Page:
The following comes from Teri Gartner, a recent Master of Social Work (MSW) graduate from California State University, Long Beach (CSULB), after she and her student group trained with Nathan Swaringen, LCSW, clinical therapist and developer and lead of our It’s About T.I.M.E. (Trauma-Informed Movement in Education) program.
In our final year as MSW students, our capstone project was to assess a community within Long Beach, identify areas of strength and need, and develop an evidence-based project to address one of those needs. The need we discovered and chose to focus on in the 90813 zip code was an academic achievement gap when compared to neighboring regions.
Trauma-informed approaches have shown effectiveness at reducing academic achievement gaps by increasing knowledge of how trauma affects brain development and how it manifests in student behavioral challenges. This understanding leads to the development of a “trauma-informed lens” that increases empathy, patience, and unconditional love which pave the way for more effective approaches to treating behavioral challenges in the school setting. This also creates a more positive school climate in which students feel nurtured and supported. A more positive school climate serves to increase attendance rates while decreasing suspension and expulsion rates, thereby reducing educational achievement gaps.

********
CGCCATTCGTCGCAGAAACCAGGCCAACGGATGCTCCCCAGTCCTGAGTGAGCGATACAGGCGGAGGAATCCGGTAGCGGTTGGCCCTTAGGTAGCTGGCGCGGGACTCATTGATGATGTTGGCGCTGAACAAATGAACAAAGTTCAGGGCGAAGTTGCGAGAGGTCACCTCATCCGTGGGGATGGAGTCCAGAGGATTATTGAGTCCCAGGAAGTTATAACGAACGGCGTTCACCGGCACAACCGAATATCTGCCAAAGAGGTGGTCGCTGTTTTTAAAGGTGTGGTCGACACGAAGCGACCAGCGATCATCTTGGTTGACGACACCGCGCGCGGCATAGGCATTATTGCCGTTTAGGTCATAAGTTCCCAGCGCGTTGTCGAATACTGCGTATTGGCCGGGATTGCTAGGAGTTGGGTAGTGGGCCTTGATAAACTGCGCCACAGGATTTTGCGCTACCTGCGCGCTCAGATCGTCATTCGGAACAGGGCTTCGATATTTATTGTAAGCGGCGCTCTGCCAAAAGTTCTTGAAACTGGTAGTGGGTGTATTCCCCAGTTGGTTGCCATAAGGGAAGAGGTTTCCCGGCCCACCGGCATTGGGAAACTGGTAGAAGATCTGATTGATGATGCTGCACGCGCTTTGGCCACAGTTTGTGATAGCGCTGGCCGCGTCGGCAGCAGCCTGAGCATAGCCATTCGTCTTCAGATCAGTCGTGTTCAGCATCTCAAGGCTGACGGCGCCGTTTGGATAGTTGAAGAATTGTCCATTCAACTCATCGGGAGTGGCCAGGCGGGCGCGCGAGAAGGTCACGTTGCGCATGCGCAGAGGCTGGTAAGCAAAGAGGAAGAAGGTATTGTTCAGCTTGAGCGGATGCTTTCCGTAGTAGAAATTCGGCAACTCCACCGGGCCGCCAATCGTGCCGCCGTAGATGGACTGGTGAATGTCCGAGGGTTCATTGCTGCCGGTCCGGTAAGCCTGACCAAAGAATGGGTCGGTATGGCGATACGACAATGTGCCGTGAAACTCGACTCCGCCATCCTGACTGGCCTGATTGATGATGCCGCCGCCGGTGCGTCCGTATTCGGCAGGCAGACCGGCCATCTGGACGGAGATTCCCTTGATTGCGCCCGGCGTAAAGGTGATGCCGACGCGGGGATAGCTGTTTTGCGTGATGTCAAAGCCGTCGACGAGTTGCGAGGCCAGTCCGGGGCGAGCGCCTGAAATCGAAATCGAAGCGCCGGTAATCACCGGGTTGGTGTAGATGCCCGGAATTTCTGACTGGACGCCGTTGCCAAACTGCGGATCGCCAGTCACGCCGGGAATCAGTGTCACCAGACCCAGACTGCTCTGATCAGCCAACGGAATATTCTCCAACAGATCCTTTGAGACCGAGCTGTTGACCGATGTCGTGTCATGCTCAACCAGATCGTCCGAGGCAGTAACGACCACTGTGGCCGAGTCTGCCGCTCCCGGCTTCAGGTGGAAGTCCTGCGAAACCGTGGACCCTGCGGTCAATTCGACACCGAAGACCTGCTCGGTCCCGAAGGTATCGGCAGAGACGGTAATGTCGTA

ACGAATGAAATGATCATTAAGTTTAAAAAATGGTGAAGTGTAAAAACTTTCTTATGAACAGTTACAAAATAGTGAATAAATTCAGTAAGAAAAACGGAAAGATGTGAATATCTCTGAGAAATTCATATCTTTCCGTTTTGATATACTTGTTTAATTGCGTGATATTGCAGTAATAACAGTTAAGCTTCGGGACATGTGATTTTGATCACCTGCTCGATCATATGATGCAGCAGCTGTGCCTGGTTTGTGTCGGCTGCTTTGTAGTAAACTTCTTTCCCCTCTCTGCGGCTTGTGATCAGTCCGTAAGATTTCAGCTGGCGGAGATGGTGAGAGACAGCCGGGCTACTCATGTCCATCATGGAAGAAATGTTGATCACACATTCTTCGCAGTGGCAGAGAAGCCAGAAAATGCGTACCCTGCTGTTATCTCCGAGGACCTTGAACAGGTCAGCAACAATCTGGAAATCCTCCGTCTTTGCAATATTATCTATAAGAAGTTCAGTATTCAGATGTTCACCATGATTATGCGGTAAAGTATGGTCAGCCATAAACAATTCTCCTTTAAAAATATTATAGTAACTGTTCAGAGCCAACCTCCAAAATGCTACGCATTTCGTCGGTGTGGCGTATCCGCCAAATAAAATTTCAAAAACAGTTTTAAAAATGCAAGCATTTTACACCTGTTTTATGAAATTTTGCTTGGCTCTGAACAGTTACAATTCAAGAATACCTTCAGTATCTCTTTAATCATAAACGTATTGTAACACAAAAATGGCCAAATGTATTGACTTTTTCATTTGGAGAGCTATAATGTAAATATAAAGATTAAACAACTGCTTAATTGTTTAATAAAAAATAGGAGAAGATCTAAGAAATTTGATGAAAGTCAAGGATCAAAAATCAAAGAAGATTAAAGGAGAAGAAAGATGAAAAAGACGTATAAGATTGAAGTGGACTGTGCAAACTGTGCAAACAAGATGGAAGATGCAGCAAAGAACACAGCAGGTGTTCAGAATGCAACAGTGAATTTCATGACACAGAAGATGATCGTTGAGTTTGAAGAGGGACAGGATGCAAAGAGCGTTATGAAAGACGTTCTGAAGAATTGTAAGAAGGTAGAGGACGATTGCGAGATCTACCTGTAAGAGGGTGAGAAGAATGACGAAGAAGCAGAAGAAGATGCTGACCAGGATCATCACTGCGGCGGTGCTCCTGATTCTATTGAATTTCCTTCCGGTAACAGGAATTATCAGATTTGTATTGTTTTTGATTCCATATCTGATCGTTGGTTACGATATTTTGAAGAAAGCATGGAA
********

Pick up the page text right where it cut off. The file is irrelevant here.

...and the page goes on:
Having attended The Guidance Center’s screening of Paper Tigers in 2016 at the Art Theatre and hearing Nathan Swaringen, LCSW speak on It’s About T.I.M.E., I knew he would be just the right person to help inform our project. Fortunately, my internship supervisor, Sheri Koller, previously worked for The Guidance Center and knew Nathan’s contact information.
Nathan volunteered his time, passion, and expert knowledge to train our group in the effects of trauma on the brain so that we could share that knowledge and understanding with the Washington Middle School community within the 90813 zip code.
With Nathan’s training, we developed a 45-minute training on trauma for Washington Middle School staff. From the school, 20 voluntary participants attended. Another group of MSW students utilized Nathan’s training by creating a parent-friendly version, and translating their training into Spanish to share with the 28 Spanish-speaking parents that attended.
In both trainings, school staff and parents learned about the diversity of trauma, its effects on brain development, how they as the adults in their children’s or student’s lives can apply this knowledge to facilitate greater emotional connections and relationships, and in turn see increased academic success.
In addition to Nathan’s support, this project was made possible with the help of Helen Makiridis, Assistant Principal at Washington, who provided the time, space, and recruitment of school staff and parents.
The following are a few responses we received after the trainings from participants:
“Trauma is not always obvious and the effects of it can come out in erratic behaviors.”
“It is not just the ‘bad’ that can create trauma, but the lack of ‘good’ that is experienced.”
“Traumatic behavior can be regulated through relationships.”